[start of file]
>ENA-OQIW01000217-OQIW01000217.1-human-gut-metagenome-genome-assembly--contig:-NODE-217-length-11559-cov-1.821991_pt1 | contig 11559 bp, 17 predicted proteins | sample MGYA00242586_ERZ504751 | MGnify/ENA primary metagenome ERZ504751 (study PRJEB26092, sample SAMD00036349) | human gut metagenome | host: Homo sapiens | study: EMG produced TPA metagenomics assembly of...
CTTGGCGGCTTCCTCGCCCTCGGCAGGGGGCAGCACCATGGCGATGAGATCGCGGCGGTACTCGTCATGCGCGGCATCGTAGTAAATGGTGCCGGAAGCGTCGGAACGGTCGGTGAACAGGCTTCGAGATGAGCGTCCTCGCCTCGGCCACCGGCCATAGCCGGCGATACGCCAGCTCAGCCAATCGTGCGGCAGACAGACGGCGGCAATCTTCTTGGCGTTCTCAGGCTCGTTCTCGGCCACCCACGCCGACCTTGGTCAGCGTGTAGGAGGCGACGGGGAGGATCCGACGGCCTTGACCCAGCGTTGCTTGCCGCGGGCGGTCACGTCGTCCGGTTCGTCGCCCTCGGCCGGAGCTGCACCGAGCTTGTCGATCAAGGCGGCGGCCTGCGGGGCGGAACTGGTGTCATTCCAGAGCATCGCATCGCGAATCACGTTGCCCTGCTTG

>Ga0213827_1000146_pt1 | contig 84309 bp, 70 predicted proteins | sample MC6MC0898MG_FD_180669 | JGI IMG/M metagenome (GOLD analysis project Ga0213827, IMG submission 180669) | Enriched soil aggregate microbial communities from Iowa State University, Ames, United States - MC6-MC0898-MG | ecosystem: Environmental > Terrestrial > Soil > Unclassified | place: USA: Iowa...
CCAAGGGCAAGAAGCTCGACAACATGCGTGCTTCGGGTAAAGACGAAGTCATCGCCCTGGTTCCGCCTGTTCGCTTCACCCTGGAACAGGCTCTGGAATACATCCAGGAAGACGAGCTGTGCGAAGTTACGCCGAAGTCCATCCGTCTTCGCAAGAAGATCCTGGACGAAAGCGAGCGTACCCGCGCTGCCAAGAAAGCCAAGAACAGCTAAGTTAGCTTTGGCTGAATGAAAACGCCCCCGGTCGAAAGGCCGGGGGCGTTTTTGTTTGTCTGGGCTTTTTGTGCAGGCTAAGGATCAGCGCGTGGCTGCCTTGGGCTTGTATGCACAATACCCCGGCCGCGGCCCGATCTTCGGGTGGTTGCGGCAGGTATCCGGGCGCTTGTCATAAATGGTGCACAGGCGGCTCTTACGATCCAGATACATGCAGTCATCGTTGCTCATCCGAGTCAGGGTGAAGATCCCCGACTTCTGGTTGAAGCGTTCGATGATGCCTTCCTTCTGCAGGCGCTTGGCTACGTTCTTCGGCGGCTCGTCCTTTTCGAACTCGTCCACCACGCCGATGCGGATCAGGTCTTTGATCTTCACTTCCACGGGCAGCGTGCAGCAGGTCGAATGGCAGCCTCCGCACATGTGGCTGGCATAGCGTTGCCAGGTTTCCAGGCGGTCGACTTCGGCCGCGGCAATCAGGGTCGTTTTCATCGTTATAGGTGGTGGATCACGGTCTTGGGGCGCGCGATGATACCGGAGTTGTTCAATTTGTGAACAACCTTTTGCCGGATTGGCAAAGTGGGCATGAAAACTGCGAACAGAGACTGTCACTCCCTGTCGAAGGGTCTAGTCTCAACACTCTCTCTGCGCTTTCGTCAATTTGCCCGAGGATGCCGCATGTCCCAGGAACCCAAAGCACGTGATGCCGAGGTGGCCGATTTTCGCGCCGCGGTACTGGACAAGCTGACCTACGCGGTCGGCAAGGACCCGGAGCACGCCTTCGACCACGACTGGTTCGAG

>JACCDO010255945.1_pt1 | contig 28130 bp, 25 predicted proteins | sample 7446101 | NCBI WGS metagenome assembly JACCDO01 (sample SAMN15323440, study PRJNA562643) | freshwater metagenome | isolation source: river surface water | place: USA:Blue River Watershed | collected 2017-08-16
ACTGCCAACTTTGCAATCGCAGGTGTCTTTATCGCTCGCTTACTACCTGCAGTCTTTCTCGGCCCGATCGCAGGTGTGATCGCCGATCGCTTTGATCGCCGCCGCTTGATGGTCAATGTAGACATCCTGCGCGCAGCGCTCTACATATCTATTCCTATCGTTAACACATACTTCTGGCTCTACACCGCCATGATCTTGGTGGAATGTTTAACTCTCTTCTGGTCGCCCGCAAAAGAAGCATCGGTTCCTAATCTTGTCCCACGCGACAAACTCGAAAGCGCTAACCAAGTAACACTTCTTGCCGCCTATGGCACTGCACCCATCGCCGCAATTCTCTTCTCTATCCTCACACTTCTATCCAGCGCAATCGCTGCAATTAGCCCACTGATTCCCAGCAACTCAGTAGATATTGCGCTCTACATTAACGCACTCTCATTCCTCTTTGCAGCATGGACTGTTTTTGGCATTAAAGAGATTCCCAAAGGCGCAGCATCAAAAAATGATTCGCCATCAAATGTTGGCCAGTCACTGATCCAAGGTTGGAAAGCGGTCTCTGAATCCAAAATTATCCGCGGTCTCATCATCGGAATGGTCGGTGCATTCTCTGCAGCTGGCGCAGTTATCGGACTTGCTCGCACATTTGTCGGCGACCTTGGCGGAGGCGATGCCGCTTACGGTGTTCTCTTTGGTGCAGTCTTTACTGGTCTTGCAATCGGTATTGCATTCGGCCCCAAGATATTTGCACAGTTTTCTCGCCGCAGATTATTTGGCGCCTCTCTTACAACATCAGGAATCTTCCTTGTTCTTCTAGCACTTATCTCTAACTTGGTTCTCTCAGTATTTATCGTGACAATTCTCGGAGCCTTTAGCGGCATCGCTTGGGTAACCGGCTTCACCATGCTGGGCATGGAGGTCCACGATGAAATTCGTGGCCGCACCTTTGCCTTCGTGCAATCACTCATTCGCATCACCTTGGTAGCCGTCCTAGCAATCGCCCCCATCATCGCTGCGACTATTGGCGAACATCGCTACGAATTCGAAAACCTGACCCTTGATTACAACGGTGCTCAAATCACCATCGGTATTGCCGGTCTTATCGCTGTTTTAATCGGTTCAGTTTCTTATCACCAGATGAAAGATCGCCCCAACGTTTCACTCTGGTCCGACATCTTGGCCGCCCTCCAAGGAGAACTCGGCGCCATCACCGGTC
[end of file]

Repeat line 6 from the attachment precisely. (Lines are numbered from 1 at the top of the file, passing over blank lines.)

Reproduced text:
ACTGCCAACTTTGCAATCGCAGGTGTCTTTATCGCTCGCTTACTACCTGCAGTCTTTCTCGGCCCGATCGCAGGTGTGATCGCCGATCGCTTTGATCGCCGCCGCTTGATGGTCAATGTAGACATCCTGCGCGCAGCGCTCTACATATCTATTCCTATCGTTAACACATACTTCTGGCTCTACACCGCCATGATCTTGGTGGAATGTTTAACTCTCTTCTGGTCGCCCGCAAAAGAAGCATCGGTTCCTAATCTTGTCCCACGCGACAAACTCGAAAGCGCTAACCAAGTAACACTTCTTGCCGCCTATGGCACTGCACCCATCGCCGCAATTCTCTTCTCTATCCTCACACTTCTATCCAGCGCAATCGCTGCAATTAGCCCACTGATTCCCAGCAACTCAGTAGATATTGCGCTCTACATTAACGCACTCTCATTCCTCTTTGCAGCATGGACTGTTTTTGGCATTAAAGAGATTCCCAAAGGCGCAGCATCAAAAAATGATTCGCCATCAAATGTTGGCCAGTCACTGATCCAAGGTTGGAAAGCGGTCTCTGAATCCAAAATTATCCGCGGTCTCATCATCGGAATGGTCGGTGCATTCTCTGCAGCTGGCGCAGTTATCGGACTTGCTCGCACATTTGTCGGCGACCTTGGCGGAGGCGATGCCGCTTACGGTGTTCTCTTTGGTGCAGTCTTTACTGGTCTTGCAATCGGTATTGCATTCGGCCCCAAGATATTTGCACAGTTTTCTCGCCGCAGATTATTTGGCGCCTCTCTTACAACATCAGGAATCTTCCTTGTTCTTCTAGCACTTATCTCTAACTTGGTTCTCTCAGTATTTATCGTGACAATTCTCGGAGCCTTTAGCGGCATCGCTTGGGTAACCGGCTTCACCATGCTGGGCATGGAGGTCCACGATGAAATTCGTGGCCGCACCTTTGCCTTCGTGCAATCACTCATTCGCATCACCTTGGTAGCCGTCCTAGCAATCGCCCCCATCATCGCTGCGACTATTGGCGAACATCGCTACGAATTCGAAAACCTGACCCTTGATTACAACGGTGCTCAAATCACCATCGGTATTGCCGGTCTTATCGCTGTTTTAATCGGTTCAGTTTCTTATCACCAGATGAAAGATCGCCCCAACGTTTCACTCTGGTCCGACATCTTGGCCGCCCTCCAAGGAGAACTCGGCGCCATCACCGGTC